Moving Pictures™ – A Review of Babette’s Feast

By Terri Catlin

I know it’s not in vogue to use or even like narration in a film, but I must confess that I love it. I have always loved it. I love the way a good narration cradles you in a warm and assured vocal embrace, guiding you into a strange new world within the cocoon of a dark theatre or your own living room. This is how we are lulled into the wonderfully foreign setting of a remote 19th century Danish village, in the 1988 Academy Award winner for Best Foreign Language Film, Babette’s Feast.

This is the story of two pious, young sisters who live lives to which most of us can’t relate – lives given to feeding only the spiritual appetite. Known for their great beauty, they are desired by many young men, but they are devoted to their father and his ministry. For years after their father’s passing, they carry on his work, caring for the old and infirm and trying to provide a spiritual compass for his aging flock. One day, a woman appears in their tiny village, seeking shelter and work. The sisters live meagerly and can’t afford to pay her, but they give her a home and a place to find purpose at a time when she has lost everything. After many years, the woman (Babette) has an unexpected change in fortune and must decide what is next for her.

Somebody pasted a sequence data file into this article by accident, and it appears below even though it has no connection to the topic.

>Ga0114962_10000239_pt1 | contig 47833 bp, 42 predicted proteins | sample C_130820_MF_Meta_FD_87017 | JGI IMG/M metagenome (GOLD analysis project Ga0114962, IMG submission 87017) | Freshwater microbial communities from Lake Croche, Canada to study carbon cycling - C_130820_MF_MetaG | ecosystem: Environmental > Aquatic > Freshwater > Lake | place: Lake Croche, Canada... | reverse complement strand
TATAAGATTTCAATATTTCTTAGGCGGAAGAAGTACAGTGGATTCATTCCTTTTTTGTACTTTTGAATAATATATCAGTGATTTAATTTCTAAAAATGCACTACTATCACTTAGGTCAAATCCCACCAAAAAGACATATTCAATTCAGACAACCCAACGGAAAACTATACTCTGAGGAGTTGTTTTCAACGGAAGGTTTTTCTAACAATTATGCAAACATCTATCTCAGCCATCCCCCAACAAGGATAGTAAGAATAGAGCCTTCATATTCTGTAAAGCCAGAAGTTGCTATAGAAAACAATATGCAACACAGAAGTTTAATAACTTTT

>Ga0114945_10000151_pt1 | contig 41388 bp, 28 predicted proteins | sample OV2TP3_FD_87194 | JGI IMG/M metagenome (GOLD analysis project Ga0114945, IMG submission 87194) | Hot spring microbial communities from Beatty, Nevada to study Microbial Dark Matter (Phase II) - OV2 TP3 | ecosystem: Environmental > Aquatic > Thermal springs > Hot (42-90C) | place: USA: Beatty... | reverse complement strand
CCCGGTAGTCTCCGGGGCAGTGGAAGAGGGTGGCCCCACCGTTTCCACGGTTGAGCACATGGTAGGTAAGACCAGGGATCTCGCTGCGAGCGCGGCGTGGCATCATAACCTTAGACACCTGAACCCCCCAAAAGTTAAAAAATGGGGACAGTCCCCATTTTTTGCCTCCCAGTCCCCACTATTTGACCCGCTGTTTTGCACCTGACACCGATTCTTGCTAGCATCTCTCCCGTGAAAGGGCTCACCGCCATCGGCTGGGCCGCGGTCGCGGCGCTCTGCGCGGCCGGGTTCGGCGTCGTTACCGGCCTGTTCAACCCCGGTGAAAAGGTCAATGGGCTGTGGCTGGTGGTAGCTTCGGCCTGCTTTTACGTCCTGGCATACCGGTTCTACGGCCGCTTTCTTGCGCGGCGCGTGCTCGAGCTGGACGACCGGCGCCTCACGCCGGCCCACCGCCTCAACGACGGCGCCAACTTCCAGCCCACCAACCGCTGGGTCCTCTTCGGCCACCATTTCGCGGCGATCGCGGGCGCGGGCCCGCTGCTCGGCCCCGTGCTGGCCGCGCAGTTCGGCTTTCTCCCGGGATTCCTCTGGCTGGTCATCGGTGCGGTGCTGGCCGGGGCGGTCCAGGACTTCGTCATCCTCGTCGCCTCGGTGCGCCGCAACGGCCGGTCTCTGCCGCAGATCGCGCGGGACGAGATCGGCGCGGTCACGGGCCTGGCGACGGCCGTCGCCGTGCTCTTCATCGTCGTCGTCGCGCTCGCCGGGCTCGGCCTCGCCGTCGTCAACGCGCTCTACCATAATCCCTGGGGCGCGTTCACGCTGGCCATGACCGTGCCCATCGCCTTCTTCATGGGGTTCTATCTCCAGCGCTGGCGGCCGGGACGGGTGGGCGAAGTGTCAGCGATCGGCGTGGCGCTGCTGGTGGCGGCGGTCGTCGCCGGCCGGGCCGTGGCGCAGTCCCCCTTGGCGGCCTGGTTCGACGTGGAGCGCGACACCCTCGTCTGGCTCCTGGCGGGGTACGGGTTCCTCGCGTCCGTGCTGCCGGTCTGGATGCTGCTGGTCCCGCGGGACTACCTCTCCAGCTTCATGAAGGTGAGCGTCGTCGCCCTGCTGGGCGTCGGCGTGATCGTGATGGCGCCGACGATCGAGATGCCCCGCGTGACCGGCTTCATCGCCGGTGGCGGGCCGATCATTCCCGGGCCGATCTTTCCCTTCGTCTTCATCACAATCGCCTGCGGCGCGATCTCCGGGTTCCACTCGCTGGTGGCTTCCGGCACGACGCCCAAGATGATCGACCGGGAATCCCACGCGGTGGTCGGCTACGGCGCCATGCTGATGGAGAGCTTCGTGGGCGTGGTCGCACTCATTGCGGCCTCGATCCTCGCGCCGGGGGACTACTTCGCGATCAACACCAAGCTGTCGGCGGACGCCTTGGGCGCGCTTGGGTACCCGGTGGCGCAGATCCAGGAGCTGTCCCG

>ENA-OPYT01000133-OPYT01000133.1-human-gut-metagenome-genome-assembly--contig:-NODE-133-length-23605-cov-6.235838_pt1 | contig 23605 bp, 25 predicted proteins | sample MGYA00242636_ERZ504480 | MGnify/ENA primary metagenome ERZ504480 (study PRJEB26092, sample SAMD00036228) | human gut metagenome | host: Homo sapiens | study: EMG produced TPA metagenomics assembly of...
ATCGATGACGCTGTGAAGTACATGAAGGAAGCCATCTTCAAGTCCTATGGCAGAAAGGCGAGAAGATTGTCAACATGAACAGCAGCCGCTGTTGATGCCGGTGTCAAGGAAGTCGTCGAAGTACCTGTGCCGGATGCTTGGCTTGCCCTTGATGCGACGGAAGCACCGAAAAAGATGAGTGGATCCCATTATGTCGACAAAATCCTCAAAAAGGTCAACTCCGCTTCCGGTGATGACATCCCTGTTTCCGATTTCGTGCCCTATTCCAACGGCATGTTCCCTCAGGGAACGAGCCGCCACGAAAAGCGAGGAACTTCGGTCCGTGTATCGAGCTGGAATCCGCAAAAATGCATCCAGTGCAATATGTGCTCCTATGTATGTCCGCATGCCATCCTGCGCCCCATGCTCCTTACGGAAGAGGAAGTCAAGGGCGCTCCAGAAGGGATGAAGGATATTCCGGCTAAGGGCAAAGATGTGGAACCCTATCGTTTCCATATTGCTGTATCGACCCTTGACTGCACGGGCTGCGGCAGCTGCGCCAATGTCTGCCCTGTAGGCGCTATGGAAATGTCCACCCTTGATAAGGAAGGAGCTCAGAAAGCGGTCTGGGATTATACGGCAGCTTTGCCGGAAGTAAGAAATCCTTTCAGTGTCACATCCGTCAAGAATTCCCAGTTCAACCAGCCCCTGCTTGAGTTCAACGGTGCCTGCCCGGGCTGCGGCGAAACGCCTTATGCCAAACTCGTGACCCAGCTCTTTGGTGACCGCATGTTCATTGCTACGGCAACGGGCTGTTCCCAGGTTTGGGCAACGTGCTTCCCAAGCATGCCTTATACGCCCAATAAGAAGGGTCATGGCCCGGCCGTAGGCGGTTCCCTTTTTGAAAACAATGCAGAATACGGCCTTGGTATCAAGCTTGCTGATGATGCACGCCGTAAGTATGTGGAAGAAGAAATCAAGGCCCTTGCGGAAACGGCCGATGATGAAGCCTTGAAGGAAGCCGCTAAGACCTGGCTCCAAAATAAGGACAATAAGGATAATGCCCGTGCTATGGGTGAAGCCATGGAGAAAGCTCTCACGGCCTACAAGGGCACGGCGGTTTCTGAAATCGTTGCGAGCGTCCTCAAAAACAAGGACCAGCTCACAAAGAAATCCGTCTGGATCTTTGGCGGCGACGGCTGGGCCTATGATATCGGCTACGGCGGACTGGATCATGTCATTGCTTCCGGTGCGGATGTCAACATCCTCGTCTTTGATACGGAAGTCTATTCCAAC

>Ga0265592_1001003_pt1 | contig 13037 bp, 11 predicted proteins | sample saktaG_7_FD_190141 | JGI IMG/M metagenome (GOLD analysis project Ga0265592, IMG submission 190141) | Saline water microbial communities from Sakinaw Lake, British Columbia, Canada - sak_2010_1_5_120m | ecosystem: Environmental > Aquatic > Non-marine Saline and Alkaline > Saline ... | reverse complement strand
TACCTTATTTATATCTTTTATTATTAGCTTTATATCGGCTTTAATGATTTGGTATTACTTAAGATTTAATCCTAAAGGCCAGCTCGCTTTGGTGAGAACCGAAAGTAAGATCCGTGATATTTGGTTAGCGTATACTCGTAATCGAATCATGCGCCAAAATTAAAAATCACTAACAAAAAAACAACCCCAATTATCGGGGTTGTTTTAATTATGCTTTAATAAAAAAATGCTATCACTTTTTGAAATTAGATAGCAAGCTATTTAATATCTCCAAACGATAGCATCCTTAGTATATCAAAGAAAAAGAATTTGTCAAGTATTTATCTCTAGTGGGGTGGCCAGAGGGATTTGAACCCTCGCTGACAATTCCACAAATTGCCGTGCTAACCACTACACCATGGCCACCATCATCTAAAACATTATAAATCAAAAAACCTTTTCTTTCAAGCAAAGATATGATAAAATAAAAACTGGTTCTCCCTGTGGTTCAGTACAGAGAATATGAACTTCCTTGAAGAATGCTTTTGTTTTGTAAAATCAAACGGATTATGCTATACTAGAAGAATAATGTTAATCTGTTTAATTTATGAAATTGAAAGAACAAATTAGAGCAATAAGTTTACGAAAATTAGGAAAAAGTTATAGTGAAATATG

Despite what are unfamiliar circumstances for most of us, the story delves into deep, complex, and eternal questions that we all face. Questions about how we choose to live life. We all must deal with crossroads, and the choices we make determine whether we will have satisfying memories or bitter regrets. How do we make those choices? Based on what feels good or what is expected of us? On what will feed our immediate desires or nourish our long-term goals? What is so poignant about Babette’s choice is that it is based in her commitment to be true to her deepest self, providing an incredible act of generosity. And isn’t that what we all want? To express who we are and to contribute something?

In an age where fame and “success” are goals in and of themselves, and where public scrutiny is so scathing and ubiquitous, it is refreshingly old-fashioned to tell a tale that has us think about what we truly value in the quiet solitude of our hearts, with no agenda, no expectation, and no concern for what others will say. Wanting only, as Babette says, “…the chance to do my very best.”

Babette’s Feast is just that – an incredible, elaborate, and luxurious meal sure to satisfy the most hard-to-impress foodies. And it is more than that. It is nourishing food for thought. A gourmet meal for the mind, to savour and linger over. And that is unfashionably rare.

Michelle Leduc head shotTerri Catlin is an award-winning actor and director, as well as a freelance writer. She is currently at work on her first book.                                                                 

Babette’s Feast is available on DVD and can be rented on Amazon.

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